HA NOI (VNS)— Literature and art made solely for profit has contributed to declining social morality in Viet Nam in recent decades, art researchers said during a seminar in Ha Noi.
Participants at the seminar on Tuesday and Wednesday said that the country is facing a growing moral disorder. Art quality and morality is decreasing, they said.
Stage, film and music have become platforms for mere entertainment, as opposed to being used for education, as in the past, said Nguyen Hong Vinh, an associate professor and chairwoman of the Central Council for Literature and Art's Theory and Criticism.
"Many art works lack character, and often forget functions of orientation, moral education and personality in society," Vinh said.
Many artists do try to incorporate social morals into their work, but they still rarely succeed in making great art because they are too focused on commercial success, he said.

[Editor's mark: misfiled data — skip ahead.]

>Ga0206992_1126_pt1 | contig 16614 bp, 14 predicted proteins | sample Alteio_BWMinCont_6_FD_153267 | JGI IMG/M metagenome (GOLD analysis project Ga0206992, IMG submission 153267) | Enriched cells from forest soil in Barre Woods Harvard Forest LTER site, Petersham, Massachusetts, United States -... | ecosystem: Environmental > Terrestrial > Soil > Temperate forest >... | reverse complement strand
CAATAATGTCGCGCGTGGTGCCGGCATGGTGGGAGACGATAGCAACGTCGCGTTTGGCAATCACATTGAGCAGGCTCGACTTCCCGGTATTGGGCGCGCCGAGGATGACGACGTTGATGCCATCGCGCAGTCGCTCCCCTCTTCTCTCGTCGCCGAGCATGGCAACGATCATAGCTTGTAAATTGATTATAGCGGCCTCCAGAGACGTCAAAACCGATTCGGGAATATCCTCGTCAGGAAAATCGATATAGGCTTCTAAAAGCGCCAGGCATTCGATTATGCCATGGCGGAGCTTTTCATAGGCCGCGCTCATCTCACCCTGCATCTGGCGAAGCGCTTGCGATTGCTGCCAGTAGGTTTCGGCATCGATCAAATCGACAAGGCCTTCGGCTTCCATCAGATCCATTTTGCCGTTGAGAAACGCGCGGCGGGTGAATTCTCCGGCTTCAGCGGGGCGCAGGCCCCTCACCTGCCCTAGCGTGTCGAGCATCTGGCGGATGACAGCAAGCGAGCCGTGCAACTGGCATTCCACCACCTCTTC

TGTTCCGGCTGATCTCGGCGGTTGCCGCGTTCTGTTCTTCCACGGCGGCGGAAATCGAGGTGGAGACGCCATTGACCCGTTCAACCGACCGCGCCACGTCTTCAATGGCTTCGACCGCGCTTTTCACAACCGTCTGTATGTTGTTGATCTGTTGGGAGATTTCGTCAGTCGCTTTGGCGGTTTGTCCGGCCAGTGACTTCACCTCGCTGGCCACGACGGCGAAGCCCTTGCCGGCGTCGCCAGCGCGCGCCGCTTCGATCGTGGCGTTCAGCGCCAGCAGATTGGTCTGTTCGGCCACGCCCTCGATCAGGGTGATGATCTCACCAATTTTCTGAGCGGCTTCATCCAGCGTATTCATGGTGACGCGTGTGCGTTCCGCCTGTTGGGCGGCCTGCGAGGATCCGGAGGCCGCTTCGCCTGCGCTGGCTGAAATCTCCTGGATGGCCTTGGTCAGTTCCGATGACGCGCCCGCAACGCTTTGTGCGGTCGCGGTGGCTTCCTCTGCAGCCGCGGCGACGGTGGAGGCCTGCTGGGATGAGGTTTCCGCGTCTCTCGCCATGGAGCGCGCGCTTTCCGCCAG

They rarely uphold traditional national values, he added. Instead, authors, musicians, photographers and other types of artists focus on promoting themselves and showing off their talents for profit, instead of trying to educate or contribute to society.
This shows that artists are becoming less mindful and creative, Vinh said. Many modern works lack good writing, creativity and plot.
Money and fame
Dang Nhat Minh, a film director, said more people have started making films or other kinds of art merely for the money and fame.
"There are very few films with national, traditional characters and values, compared with the more commercial films," he said. "Films focusing on making money should never enter Viet Nam's body of classical, quality works."
Many participants agreed that improving the quality of literature and art would help raise low social morality. They said that relevant agencies should clarify existing rules on managing information sent online – in blogs and on Facebook – and punish people for creating works that violate traditional habits and customs.
When writing about social morality, artists should try to capture the truth, participants said. — VNS